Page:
But some environmental groups say cutting down more trees will release more carbon and reduce forests' ability to absorb carbon from the atmosphere.
“The business has gone toward clear-cutting, spraying, replanting and cutting them down 35 years later,” said Sean Stevens, executive director of conservation organization Oregon Wild. “When you do that 40-year rotation, you never let them get to that point where they could really contribute to storing more carbon. You’re treating it like a crop at that point.”
Environmental groups have also pushed back on the idea that cutting younger trees will mitigate wildfire risk.
“The reason we’re having big fires today is extreme fire weather that is triggered mostly by climate change, high winds, hot temperatures, low humidity,” said Dominick DellaSala, chief scientist at conservation organization Wild Heritage. “I think there’s some credibility with taking smaller trees, but it isn’t going to solve the fire problem.
Some wildfire victims, however, are set to directly benefit from the units. The first completed prototype will go to a couple, Barbara and Scott Benedict, who lost their home in the 2020 Labor Day wildfires that devastated southern Oregon.
“You can’t really say what it means to you,” Scott Benedict said of the new home, which is expected to be delivered to his property in the small town of Otis a few months from now. "We’ve been without a home for 2 1/2 years.”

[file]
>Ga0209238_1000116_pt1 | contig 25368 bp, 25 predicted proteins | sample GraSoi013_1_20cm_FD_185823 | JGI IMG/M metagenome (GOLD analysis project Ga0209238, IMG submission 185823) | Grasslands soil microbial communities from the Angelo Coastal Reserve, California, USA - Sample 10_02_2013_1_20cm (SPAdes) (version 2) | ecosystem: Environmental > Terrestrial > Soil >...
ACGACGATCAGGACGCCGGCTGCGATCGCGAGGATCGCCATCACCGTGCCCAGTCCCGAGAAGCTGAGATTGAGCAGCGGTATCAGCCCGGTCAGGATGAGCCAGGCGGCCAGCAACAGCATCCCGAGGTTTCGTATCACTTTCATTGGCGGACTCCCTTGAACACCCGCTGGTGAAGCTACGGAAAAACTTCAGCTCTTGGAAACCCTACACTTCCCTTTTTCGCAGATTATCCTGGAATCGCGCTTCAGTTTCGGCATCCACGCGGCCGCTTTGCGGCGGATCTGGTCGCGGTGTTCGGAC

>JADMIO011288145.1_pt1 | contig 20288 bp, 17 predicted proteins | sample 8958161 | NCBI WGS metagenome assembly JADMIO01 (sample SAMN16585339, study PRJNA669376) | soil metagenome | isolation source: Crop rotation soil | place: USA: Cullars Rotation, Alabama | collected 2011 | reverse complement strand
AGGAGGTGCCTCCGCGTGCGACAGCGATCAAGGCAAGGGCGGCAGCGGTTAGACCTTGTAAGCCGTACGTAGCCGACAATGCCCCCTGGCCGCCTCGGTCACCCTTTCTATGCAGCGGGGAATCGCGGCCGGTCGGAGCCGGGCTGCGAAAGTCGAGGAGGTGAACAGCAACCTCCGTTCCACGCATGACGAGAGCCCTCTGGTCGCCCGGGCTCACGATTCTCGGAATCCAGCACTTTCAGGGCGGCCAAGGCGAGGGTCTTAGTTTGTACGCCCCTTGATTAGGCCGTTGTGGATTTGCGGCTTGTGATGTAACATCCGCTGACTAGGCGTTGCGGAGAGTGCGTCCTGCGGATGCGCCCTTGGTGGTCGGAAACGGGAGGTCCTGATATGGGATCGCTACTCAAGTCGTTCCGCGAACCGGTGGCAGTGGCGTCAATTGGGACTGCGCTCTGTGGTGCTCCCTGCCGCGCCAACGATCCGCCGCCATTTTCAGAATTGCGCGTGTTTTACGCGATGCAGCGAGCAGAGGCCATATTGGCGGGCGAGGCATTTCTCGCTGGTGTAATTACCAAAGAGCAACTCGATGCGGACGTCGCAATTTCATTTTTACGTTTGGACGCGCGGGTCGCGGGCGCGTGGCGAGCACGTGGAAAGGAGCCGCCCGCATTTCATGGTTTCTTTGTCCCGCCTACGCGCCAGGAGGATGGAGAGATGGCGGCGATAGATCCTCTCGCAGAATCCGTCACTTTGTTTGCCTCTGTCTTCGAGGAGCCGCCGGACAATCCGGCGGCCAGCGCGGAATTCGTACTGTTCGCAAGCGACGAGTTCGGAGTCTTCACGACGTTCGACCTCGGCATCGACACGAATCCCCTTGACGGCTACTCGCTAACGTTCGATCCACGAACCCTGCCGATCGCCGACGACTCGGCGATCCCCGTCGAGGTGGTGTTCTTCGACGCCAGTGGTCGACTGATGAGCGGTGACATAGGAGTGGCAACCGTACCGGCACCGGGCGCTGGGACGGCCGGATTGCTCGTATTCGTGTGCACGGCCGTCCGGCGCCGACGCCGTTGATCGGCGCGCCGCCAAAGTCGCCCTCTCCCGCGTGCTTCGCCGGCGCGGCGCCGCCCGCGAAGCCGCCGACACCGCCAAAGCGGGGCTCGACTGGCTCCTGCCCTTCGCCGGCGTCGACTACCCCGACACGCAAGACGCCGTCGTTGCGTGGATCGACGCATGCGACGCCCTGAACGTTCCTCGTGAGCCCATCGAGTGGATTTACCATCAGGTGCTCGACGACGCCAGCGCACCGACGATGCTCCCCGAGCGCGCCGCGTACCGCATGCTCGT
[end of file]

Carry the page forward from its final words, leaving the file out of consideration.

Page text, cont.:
Affordable housing developers say that using mass timber will allow them to move quicker to rebuild after crises like wildfires and to address systemic issues like the housing shortage.
Ernesto Fonseca, CEO of Hacienda CDC, the Portland nonprofit that worked on designing the prototypes at the city's port, said it took about six weeks to build six model units. When the factory becomes fully operational, Fonseca estimated it could produce four to six units per day, compared to three to four years for a more traditional project.
“The most significant aspect of this is speed,” Fonseca said. “Rapid rehousing became our driving principle.”
The units will initially range in price from $200,000 for a studio to about $400,000 for a three-bedroom unit, according to Fonseca. He said that he expects prices to go down once the factory is up and running a few years from now. The median sale price of a home in Oregon was $473,400 as of December, according to the online real estate brokerage site Redfin.
Oregon is short 110,000 housing units and needs to build more than a half-million homes over the next 20 years in order to keep up with demand, officials have estimated. The goal of building 36,000 new homes per year outlined in Kotek’s executive order would allow the state to meet that target. Housing advocates have welcomed the order but say that removing bureaucratic red tape will be key to making sure that quota is met.
Claire Rush is a corps member for the Associated Press/Report for America Statehouse News Initiative. Report for America is a nonprofit national service program that places journalists in local newsrooms to report on undercovered issues. Follow Claire on Twitter.